September 2, 2022
Campsite at mile 2362.3 to Mirror Lake at mile 2385.6
I don’t know what hits me this morning, but I wake up with an uncharacteristically large amount of energy. Jumbo isn’t even rustling around with his oatmeal packets yet, and Tribute is still in Slug Mode. But I have a deep urge to make coffee and read for a few minutes while everyone else is still chilling. I change into my hiking clothes and pack my sleep system away as fast as I can.
“What is going on?” Jumbo asks, confused and maybe a touch irritated. The first person to move generally signals the fact that the day is beginning, which we all try to avoid.
“I want to make coffee and read my book for a while. Calm down.”
It’s only a few minutes, but I savor this sweet moment of eating my peanut butter wrap, drinking coffee, and reading a couple of pages of this book I’ve been carrying since Sierra City. Soon, though, the boys and Feather are all packed up, and it’s time to move.
Today’s scenery is, to put it in Jumbo’s words, uninspiring. The forest is pretty at first, and we stop to get water at the first source before carrying on. Tribute and Feather leave first, and Jumbo and I walk together for a few miles. We talk for a bit, then retreat into our own little worlds as it gets hillier and hotter. I resume listening to Dune.
Time goes on and there are no good break spots. It’s been over seven miles when we finally sit down on a shitty dirty road for a rest. I make a cup of chai that turns out kind of weak, so I add powdered milk and then wind up tossing in some granola and honey. It’s surprisingly good.
We start moving again, walking together but doing our own audio thing. I pull over for water at a spring while Jumbo keeps going. I expect to see him stopped for lunch, but he’s nowhere to be found. Alright, I think, I guess he meant it literally when he’d see me at the next water. There are a few more steep climbs as the day goes on, and a few walks underneath power lines that remind me of the AT.
I finally find Jumbo next to a little spring talking to Jukebox, another Israeli hiker. (He hasn’t met Ishay yet, though.) Jukebox and Jumbo bonded immediately just after Trout Lake when the former saw Jumbo’s Pinegrove hat and gave him a hug. The two of them talk while I virtually crawl over to the water and collect more. It’s so hot and I’m so dusty. How am I so dusty. People said Washington was beautiful, but so far I’m just hot and dusty in this dry forest.
Jumbo and I walk another tenth of a mile to a campsite where we finally run into Feather and Tribute. We lay out our ground sheets and cook lunch, then lie down. It’s fairly late in the day now, but we’ve already gone 15 miles and just have seven miles left. We can afford to rest.
Once we start packing up to continue, I’m hit with a wave of sleepiness. Why does seven miles seem so doable in the morning and so impossible in the afternoon? Jumbo and I walk it together but hardly say a word. I don’t even listen to Dune for the first bit. I just dissociate. It’s so hot. There aren’t really any views. The sky is doing that thing where it looks like there’s a wildfire somewhere. I’m sort of just trudging at the moment.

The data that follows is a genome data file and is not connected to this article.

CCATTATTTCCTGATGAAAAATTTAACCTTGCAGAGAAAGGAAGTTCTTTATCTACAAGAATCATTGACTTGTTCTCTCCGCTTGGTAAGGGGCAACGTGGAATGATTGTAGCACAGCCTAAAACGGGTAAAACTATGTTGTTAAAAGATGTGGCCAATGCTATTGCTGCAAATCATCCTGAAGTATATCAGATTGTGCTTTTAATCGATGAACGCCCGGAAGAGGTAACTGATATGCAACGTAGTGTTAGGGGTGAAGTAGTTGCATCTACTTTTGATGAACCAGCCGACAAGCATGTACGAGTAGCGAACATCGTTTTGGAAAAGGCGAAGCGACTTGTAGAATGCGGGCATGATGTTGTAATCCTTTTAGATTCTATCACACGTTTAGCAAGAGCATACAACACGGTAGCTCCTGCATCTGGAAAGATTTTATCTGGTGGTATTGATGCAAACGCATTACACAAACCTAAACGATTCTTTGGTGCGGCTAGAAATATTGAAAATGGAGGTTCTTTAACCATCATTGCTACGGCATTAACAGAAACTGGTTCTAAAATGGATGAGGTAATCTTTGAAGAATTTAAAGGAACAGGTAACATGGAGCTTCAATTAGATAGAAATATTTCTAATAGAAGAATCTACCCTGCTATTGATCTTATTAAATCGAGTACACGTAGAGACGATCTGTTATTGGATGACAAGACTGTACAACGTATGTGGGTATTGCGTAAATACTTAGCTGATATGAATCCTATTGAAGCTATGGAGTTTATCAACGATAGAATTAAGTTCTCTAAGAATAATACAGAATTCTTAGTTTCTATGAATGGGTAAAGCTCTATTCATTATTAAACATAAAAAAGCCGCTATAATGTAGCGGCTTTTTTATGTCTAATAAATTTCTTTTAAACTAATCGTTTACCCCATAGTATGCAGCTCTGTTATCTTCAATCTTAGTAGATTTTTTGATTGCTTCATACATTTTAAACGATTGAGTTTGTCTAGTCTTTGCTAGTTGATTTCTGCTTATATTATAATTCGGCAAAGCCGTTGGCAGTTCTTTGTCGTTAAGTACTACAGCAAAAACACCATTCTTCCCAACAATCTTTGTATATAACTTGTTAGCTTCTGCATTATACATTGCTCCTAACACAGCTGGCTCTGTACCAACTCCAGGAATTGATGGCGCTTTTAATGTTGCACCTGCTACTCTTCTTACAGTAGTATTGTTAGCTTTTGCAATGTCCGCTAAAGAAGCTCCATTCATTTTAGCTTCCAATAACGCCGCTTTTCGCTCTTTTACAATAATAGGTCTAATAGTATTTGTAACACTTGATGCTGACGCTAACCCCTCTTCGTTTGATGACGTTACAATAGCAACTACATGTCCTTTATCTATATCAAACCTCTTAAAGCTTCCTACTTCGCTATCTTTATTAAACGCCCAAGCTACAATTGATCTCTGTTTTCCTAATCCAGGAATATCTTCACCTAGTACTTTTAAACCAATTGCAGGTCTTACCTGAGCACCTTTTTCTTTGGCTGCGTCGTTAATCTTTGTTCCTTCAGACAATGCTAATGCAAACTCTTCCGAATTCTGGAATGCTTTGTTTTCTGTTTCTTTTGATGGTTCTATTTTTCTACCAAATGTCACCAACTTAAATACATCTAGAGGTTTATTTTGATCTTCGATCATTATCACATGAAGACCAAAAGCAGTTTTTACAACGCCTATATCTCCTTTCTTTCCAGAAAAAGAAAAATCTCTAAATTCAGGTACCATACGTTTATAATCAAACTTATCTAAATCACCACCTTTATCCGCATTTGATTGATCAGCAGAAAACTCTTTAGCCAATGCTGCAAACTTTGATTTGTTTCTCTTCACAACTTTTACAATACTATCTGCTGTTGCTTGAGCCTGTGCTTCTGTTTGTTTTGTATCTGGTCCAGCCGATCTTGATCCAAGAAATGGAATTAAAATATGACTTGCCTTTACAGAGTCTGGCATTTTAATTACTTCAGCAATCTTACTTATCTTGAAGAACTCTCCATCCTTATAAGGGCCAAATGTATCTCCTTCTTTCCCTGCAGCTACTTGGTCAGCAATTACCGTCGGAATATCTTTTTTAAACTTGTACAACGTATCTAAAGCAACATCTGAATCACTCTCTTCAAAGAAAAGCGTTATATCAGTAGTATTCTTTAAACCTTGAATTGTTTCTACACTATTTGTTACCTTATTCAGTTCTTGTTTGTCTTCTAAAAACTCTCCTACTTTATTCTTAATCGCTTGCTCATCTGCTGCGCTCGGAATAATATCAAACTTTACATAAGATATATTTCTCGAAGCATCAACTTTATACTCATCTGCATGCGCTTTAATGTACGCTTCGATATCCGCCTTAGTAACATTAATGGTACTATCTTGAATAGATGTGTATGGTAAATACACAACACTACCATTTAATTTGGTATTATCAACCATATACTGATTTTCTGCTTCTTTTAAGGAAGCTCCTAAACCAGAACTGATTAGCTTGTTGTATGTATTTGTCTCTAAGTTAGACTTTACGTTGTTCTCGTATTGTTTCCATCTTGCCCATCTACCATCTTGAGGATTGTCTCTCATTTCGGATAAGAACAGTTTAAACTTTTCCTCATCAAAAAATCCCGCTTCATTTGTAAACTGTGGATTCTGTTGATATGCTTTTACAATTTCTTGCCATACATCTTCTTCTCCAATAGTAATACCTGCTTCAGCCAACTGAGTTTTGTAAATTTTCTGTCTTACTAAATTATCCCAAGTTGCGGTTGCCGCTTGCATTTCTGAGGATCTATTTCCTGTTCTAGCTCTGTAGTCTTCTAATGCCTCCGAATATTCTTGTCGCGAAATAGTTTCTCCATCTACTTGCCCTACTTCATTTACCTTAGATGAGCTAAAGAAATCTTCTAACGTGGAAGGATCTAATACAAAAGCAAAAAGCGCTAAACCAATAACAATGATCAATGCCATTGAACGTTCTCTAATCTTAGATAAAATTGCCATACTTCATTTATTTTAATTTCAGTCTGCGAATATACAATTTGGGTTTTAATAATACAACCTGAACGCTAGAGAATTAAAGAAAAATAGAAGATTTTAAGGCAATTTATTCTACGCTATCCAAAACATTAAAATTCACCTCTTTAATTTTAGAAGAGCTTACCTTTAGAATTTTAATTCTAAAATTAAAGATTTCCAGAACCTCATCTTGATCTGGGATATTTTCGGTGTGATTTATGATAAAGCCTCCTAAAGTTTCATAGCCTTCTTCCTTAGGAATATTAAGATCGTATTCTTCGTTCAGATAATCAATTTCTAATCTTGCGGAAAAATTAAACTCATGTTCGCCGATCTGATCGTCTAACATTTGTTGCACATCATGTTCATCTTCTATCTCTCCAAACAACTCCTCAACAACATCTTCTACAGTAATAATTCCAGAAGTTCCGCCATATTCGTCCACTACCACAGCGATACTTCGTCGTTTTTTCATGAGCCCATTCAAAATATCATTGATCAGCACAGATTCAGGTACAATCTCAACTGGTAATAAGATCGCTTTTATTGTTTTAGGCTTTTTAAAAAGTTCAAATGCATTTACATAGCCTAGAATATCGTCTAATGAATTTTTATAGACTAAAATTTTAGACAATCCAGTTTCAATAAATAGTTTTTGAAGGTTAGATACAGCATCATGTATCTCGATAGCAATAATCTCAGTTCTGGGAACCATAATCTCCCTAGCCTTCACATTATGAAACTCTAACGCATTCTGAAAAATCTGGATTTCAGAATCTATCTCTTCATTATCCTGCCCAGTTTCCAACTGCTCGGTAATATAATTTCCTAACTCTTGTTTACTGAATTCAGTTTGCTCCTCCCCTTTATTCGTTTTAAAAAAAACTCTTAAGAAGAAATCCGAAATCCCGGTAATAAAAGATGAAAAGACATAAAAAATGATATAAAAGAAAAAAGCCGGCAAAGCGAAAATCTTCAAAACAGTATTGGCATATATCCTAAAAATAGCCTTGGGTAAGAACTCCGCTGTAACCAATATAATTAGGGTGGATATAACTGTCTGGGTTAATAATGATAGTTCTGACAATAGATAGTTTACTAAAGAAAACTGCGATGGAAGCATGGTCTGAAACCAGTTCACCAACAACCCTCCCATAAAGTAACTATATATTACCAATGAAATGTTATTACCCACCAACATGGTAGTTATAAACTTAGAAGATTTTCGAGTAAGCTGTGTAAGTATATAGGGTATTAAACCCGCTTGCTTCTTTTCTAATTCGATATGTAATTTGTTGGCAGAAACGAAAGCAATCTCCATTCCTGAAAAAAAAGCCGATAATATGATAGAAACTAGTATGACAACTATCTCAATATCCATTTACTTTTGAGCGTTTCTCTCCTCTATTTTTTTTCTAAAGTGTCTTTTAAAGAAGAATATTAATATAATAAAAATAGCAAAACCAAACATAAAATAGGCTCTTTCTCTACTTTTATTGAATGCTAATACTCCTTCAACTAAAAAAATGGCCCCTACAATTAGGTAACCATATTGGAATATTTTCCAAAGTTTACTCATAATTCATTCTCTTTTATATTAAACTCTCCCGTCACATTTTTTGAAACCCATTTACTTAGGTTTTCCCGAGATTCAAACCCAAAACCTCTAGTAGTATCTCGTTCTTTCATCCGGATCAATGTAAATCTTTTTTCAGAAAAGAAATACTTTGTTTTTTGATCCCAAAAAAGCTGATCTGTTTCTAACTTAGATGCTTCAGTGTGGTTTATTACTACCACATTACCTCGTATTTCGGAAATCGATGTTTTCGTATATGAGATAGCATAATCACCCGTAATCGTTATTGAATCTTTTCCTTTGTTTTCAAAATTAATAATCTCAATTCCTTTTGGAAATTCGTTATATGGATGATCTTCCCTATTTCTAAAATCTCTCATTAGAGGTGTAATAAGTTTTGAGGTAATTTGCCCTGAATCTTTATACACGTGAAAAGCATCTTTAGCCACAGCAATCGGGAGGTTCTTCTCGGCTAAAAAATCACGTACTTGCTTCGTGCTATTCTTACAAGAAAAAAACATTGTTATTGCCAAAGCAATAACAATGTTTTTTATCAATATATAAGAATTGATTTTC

At the water source before the second to last climb, we load up about three liters because the next few sources are lakes or lake outlets, and we’re still trying to avoid lakes due to the noro scare. While we’re there, a group of three hikers comes by and starts talking. One of them repeats something he heard from another hiker: that the last fifteen miles before the Canadian border are closed due to a fire.
Jumbo and I share the same look of concern. Not finishing the trail? Not touching the monument at the border? Being robbed of the California-Oregon border pales in comparison to even the idea that we might not get to touch the famous monument at the end of the PCT. But it’s still early yet. It’s just a rumor. We try to keep these things in perspective while we start up the hill. We simply don’t know what’s going on yet. We’ll double check it when we get to Snoqualmie tomorrow.
The steep climb ends, then the trail passes Twilight Lake and turns right back uphill again. My feet are absolutely done. They have had it. I only took two ibuprofen today, both in the morning, and I can feel every step. Another fun thing that’s been happening today is that my knee is sore. Now my hips and glutes are working hard to get me and my three liters of water up this stupid hill to the lake.
When we finally make it up, there are tons of what I assume to be locals set up with huge tents at every available site along the lake. Arghh! I’m exhausted! Why do you have to enjoy nature when I’m trying to enjoy nature! I know thru-hikers are not gods and the trail is for everyone, but dang, I want to be done.
We finally see Tribute chilling in a clearing. He leads us down to a less-than-great spot where he and Feather are set up. He’s saved a spot for Jumbo and me. We squeeze in for two-person Cowboy Sardines. Feather has extra mac and cheese, which she shares with me, and it brings me back to life somewhat. Then I cook my dinner and have a green tea and enjoy the sensation of not being moving.
It was probably really dumb of us to take four days off and then have no zeroes for the rest of the trail, in retrospect. 21 per day isn’t much if you’re just talking about normal hiking days, but 21 repeatedly with no zeroes? That’s ridiculous. We should have known that we would need some time. But we’ve got a time goal now, and we’re working towards it steadily. One way or another, we’ll get there.